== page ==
The research does exist, just not as a “hot” topic. Since the data was compiled some time ago, it is out of the public eye. As a result when I visit with them I cover this topic in detail. Although the larger system may forget the story of sugar and its impact on cancer, my hope is all of you will begin to learn it. Better yet – learn it and share it with everyone you care about. The story is worth hearing.

Check out the references below and write us with questions you might have. Educating yourself is important, so take the time to read through this interesting research. We hold the power to change our habits. Perhaps this research will give you the push you need to fully take control. You are worth it.

To Your Health.




A) Seely, S. and Horrobin, DF; Diet and breast cancer: The possible connection with sugar consumption, Medical Hypotheses, Volume 11, Issue 3, July 1983, Pages 319-327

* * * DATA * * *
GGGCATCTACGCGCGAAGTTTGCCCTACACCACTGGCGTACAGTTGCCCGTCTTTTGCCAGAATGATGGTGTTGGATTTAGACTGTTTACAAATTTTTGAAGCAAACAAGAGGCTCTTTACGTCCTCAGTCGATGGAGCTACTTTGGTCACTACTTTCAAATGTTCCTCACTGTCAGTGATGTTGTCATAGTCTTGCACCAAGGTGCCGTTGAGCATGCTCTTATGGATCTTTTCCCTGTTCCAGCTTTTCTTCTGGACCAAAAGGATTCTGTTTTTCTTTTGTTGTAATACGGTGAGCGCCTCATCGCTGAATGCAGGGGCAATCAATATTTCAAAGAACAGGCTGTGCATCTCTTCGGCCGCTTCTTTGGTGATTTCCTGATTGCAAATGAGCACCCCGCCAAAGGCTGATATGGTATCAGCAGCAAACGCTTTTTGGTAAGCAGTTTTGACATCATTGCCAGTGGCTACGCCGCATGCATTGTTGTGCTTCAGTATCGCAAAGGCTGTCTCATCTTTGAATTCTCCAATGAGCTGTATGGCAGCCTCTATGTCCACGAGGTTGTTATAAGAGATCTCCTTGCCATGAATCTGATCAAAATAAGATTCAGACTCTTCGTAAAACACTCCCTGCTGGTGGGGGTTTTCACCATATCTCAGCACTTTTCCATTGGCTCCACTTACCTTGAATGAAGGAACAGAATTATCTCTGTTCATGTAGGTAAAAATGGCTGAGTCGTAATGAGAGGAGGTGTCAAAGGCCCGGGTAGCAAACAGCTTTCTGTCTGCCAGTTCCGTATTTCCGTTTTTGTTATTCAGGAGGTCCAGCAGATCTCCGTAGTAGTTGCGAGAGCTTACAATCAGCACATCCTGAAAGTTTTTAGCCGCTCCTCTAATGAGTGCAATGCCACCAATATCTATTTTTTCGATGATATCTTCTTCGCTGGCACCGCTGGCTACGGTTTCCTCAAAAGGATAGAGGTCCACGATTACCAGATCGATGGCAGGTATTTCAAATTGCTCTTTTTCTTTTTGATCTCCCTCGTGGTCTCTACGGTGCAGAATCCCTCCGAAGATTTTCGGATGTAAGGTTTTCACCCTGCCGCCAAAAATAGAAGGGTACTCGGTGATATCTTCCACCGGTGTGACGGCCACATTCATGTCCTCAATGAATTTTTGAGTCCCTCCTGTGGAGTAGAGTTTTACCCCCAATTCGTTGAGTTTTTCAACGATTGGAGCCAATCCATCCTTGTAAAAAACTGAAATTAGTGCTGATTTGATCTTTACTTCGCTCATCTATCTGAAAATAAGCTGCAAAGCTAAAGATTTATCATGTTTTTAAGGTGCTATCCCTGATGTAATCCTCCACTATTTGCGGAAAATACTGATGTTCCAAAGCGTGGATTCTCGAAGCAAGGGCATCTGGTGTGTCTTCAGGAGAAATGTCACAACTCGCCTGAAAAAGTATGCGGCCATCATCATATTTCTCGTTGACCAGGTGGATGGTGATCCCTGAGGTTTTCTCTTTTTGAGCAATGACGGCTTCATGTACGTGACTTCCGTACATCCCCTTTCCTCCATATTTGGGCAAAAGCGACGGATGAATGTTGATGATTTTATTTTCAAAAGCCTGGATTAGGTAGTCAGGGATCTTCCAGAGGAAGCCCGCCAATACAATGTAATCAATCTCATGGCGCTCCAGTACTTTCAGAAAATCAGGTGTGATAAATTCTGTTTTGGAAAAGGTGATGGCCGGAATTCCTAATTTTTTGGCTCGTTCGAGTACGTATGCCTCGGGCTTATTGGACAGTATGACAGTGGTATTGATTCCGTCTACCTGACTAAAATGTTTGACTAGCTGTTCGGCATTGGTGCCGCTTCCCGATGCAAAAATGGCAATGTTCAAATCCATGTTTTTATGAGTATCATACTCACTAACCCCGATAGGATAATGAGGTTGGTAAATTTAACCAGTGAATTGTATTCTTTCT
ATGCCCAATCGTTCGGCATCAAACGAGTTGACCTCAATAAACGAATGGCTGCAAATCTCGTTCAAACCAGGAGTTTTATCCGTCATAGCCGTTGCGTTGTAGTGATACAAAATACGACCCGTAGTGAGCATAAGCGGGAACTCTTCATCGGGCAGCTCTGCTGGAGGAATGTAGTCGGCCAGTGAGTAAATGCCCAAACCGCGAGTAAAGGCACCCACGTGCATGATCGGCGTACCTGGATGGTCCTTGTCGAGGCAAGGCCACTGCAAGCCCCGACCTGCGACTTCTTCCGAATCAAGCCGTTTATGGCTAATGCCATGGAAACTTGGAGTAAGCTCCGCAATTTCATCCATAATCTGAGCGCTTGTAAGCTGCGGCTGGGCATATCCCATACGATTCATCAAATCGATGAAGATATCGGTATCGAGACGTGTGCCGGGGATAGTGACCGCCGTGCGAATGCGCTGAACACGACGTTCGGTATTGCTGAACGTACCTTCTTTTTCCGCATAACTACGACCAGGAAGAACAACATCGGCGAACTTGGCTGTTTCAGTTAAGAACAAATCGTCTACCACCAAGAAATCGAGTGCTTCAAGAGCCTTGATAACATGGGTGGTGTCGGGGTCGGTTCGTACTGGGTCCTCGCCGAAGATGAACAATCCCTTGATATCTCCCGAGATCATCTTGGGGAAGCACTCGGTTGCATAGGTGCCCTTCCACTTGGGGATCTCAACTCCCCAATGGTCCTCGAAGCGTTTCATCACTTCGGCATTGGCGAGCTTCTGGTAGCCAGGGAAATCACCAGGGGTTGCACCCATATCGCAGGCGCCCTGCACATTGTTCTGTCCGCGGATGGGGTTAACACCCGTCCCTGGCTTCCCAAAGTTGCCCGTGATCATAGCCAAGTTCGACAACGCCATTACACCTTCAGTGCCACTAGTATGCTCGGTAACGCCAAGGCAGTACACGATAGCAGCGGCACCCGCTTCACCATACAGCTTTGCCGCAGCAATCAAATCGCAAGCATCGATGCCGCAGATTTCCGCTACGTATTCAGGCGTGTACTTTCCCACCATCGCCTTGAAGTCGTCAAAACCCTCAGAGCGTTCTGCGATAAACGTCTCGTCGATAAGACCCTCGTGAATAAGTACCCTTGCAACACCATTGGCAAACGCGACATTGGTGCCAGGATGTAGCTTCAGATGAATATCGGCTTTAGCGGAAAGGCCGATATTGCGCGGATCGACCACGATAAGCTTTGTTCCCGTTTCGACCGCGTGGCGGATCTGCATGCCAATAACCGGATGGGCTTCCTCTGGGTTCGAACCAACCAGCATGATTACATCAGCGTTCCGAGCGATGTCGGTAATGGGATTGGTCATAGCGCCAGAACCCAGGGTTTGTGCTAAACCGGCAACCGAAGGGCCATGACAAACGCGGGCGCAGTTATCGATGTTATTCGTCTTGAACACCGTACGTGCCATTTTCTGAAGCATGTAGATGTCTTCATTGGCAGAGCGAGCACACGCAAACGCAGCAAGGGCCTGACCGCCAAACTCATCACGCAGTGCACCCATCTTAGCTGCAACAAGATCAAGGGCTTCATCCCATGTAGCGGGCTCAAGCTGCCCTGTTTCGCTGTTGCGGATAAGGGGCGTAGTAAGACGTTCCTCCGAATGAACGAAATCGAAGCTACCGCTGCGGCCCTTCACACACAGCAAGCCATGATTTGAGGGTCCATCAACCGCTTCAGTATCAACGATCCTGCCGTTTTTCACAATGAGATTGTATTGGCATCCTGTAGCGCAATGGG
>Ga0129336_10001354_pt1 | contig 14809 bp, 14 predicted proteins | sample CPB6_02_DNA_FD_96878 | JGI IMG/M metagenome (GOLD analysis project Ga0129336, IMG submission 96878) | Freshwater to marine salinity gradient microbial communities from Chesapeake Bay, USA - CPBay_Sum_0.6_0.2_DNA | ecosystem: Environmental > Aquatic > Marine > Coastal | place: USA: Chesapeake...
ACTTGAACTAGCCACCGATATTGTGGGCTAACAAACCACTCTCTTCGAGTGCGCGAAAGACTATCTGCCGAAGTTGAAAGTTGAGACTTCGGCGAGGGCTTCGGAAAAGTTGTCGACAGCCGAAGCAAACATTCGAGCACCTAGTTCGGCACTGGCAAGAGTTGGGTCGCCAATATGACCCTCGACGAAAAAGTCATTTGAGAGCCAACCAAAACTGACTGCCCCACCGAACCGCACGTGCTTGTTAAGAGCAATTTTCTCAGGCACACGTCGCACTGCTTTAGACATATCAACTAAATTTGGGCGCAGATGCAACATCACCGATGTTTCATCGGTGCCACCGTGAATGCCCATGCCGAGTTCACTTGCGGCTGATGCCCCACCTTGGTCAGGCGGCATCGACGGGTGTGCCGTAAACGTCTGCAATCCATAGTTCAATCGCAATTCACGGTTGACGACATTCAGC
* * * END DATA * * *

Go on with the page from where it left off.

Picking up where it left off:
The paper presents an epidemiological study of breast cancer mortality in relation to food consumption. It was found that younger and older women (possibly pre- and post-menopausal women) differ with respect to such correlations. In older women a strong correlation was found between breast cancer mortality and sugar consumption (correlation coefficient = 0.9), and a weaker correlation, possibly of marginal interest, with fat consumption (correlation coefficient = 0.7). In younger women the correlation with diet seems weak. A possible connecting link between sugar consumption and breast cancer is insulin. This is an absolute requirement for the proliferation of normal mammary tissue and experimental mammary tumours may regress in its absence. Insulin secretion occurs in response to blood glucose level and could be excessive if the regulatory mechanism is overtaxed by large sugar intake. The same mechanism might account for the increased risk of mammary cancer in diabetics